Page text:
Your characters should each have a unique point of view in your novel. Otherwise, there’s little reason to use a multiple point-of-view device.
Choose distinct characters that have a purpose for being in the story and are used to narrate the story. Consolidate similar characters, or at the very least, don’t give them each a point of view because it can (and will) confuse your reader. Clarity must be a nagging companion for all writers, but especially for those who write in multiple view points.
Everyone’s a Hero
Remember that everyone is the hero in their own story. For that reason, each character whom you’ve given a point of view must have his or her own arc. This means the character should have a conflict, whether external, internal or both, and a resolution.
First Person Vs. Third Person
You have three main options when writing a novel from multiple points of view.
Option #1 is to use first-person point of view for each character. Each character receives its own narrative. This point of view is definitely has one major challenge: you must create a distinctive voice for your character. As a reader, I should be able to know who’s speaking without indelicate clues from the narrative (i.e., this is Tom speaking).
This option will test your chops as a writer. People speak in different ways-- some speak in long, flowing sentences with plenty of adjectives and adverbs. Others speak with a decisive and succinct tone, more matter-of-fact than poetic. You’ll need to channel each character when writing in first person, and each character must sound completely unlike the other.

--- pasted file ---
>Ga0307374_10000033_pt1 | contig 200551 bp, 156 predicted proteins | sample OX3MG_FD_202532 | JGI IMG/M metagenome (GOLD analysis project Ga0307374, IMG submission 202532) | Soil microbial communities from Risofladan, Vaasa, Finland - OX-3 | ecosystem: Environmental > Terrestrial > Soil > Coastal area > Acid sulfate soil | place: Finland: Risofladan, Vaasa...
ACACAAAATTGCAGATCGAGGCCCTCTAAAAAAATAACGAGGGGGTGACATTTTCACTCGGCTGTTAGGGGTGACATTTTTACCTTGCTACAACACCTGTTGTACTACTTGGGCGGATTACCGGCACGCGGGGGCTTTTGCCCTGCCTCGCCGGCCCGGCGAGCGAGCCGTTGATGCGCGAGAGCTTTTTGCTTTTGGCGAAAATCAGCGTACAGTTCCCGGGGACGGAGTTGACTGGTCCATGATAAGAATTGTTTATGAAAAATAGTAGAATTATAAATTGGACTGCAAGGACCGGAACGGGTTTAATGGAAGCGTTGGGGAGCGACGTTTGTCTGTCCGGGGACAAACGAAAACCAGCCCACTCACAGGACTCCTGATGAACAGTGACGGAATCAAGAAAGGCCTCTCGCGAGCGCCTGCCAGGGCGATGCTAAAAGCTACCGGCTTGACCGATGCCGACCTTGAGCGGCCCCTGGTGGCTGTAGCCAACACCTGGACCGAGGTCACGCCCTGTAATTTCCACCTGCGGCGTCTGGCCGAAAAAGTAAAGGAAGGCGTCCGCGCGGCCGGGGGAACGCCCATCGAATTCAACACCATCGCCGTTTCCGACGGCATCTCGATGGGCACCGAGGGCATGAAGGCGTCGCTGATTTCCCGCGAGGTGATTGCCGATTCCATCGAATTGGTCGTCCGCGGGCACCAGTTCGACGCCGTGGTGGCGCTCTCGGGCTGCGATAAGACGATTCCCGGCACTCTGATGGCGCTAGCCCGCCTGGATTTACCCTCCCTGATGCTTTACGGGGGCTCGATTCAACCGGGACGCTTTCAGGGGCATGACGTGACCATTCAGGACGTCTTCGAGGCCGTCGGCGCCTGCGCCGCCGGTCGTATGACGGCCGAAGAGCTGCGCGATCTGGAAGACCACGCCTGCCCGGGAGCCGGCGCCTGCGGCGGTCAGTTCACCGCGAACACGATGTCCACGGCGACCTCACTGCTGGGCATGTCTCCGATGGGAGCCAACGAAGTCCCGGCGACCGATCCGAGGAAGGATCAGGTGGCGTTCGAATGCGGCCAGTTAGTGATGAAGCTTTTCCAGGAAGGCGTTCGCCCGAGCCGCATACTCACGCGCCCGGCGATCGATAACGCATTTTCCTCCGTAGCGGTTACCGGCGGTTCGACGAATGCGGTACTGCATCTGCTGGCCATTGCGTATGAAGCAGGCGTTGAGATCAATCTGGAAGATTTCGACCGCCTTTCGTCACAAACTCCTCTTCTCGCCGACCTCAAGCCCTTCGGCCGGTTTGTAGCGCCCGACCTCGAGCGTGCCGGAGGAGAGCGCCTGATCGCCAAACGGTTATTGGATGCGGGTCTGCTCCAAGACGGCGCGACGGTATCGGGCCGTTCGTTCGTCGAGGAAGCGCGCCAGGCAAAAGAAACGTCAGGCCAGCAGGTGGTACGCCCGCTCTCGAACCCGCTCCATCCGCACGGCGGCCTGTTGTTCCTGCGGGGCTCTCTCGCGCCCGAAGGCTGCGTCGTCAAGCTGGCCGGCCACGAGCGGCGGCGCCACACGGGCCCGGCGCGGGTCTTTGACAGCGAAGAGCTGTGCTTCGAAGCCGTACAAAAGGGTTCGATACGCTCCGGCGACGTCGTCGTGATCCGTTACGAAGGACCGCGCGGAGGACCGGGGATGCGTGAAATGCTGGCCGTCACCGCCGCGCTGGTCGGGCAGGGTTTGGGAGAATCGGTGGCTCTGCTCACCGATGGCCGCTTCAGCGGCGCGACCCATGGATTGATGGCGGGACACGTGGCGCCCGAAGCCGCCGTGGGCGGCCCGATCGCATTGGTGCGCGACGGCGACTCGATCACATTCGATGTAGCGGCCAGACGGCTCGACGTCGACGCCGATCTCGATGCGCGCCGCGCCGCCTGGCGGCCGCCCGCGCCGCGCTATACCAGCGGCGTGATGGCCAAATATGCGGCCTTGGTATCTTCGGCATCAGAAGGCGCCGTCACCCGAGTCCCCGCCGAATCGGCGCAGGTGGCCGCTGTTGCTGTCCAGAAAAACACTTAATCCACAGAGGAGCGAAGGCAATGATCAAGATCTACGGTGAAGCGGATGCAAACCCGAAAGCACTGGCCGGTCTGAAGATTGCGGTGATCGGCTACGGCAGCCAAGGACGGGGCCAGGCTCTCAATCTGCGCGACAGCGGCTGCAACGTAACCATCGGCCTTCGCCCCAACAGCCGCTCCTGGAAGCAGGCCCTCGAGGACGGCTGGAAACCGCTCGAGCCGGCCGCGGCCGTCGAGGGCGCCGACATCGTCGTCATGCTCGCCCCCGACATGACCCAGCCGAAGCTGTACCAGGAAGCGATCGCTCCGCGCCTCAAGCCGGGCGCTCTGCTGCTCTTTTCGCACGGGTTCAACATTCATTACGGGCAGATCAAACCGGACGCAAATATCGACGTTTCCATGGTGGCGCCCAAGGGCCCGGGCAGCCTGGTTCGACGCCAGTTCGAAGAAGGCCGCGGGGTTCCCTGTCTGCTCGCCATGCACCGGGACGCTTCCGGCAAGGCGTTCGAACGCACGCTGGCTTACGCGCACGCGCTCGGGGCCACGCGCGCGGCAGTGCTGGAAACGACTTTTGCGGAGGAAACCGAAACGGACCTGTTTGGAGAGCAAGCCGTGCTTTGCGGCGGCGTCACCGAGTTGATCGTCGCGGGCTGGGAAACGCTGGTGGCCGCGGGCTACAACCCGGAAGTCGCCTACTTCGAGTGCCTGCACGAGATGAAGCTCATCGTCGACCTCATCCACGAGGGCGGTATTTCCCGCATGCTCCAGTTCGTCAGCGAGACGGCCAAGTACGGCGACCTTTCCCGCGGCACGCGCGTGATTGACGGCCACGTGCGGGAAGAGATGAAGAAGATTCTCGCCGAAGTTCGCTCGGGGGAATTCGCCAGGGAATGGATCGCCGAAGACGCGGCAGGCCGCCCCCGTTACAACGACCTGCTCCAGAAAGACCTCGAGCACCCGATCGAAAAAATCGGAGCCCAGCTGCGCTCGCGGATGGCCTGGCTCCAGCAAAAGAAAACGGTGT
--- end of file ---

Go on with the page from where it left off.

Option #2 is to use third-person point of view for each character. This option is the most subtle of the three. As a third-person narrator, you can easily glide from following one character to the other. While you’re still limited to only what that character knows and experiences, your narrator voice doesn’t need to shift as it does in first person.
I still recommend using character breaks to switch between characters, to avoid a jarring transition.
Option #3 is to use a mix of first and third-person point of view. For example, have one main character in first person and shift to third person for supporting characters.
Keep in mind, it's not always easy to transition from first to third and back again throughout your novel. It can feel a lot like whiplash for your reader, especially if you do it mid-scene (don’t do that, please). Instead, switch to a different point of view at the end of each chapter.